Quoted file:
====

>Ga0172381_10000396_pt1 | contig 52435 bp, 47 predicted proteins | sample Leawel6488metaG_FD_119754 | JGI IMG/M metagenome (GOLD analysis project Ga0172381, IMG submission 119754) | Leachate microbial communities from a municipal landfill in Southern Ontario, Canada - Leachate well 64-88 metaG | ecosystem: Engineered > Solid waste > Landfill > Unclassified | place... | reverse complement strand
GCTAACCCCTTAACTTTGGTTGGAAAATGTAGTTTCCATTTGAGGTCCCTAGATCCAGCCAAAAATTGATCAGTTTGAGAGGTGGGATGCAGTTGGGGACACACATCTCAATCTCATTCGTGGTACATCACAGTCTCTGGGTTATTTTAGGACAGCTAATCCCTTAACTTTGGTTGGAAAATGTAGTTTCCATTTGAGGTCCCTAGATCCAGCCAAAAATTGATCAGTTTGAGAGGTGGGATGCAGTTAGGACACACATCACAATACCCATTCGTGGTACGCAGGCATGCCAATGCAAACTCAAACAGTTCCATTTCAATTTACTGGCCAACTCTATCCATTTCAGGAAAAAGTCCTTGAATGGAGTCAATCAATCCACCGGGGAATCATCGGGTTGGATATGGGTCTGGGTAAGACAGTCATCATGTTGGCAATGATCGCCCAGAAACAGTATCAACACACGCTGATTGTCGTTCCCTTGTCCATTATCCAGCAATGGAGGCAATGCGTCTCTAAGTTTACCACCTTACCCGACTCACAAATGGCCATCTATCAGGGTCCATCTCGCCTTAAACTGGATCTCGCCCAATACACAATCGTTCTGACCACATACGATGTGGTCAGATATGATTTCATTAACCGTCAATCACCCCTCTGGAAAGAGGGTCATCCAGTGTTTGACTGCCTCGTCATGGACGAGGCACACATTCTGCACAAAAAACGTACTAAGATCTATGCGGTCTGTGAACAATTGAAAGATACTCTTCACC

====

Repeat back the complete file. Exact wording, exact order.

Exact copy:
>Ga0172381_10000396_pt1 | contig 52435 bp, 47 predicted proteins | sample Leawel6488metaG_FD_119754 | JGI IMG/M metagenome (GOLD analysis project Ga0172381, IMG submission 119754) | Leachate microbial communities from a municipal landfill in Southern Ontario, Canada - Leachate well 64-88 metaG | ecosystem: Engineered > Solid waste > Landfill > Unclassified | place... | reverse complement strand
GCTAACCCCTTAACTTTGGTTGGAAAATGTAGTTTCCATTTGAGGTCCCTAGATCCAGCCAAAAATTGATCAGTTTGAGAGGTGGGATGCAGTTGGGGACACACATCTCAATCTCATTCGTGGTACATCACAGTCTCTGGGTTATTTTAGGACAGCTAATCCCTTAACTTTGGTTGGAAAATGTAGTTTCCATTTGAGGTCCCTAGATCCAGCCAAAAATTGATCAGTTTGAGAGGTGGGATGCAGTTAGGACACACATCACAATACCCATTCGTGGTACGCAGGCATGCCAATGCAAACTCAAACAGTTCCATTTCAATTTACTGGCCAACTCTATCCATTTCAGGAAAAAGTCCTTGAATGGAGTCAATCAATCCACCGGGGAATCATCGGGTTGGATATGGGTCTGGGTAAGACAGTCATCATGTTGGCAATGATCGCCCAGAAACAGTATCAACACACGCTGATTGTCGTTCCCTTGTCCATTATCCAGCAATGGAGGCAATGCGTCTCTAAGTTTACCACCTTACCCGACTCACAAATGGCCATCTATCAGGGTCCATCTCGCCTTAAACTGGATCTCGCCCAATACACAATCGTTCTGACCACATACGATGTGGTCAGATATGATTTCATTAACCGTCAATCACCCCTCTGGAAAGAGGGTCATCCAGTGTTTGACTGCCTCGTCATGGACGAGGCACACATTCTGCACAAAAAACGTACTAAGATCTATGCGGTCTGTGAACAATTGAAAGATACTCTTCACC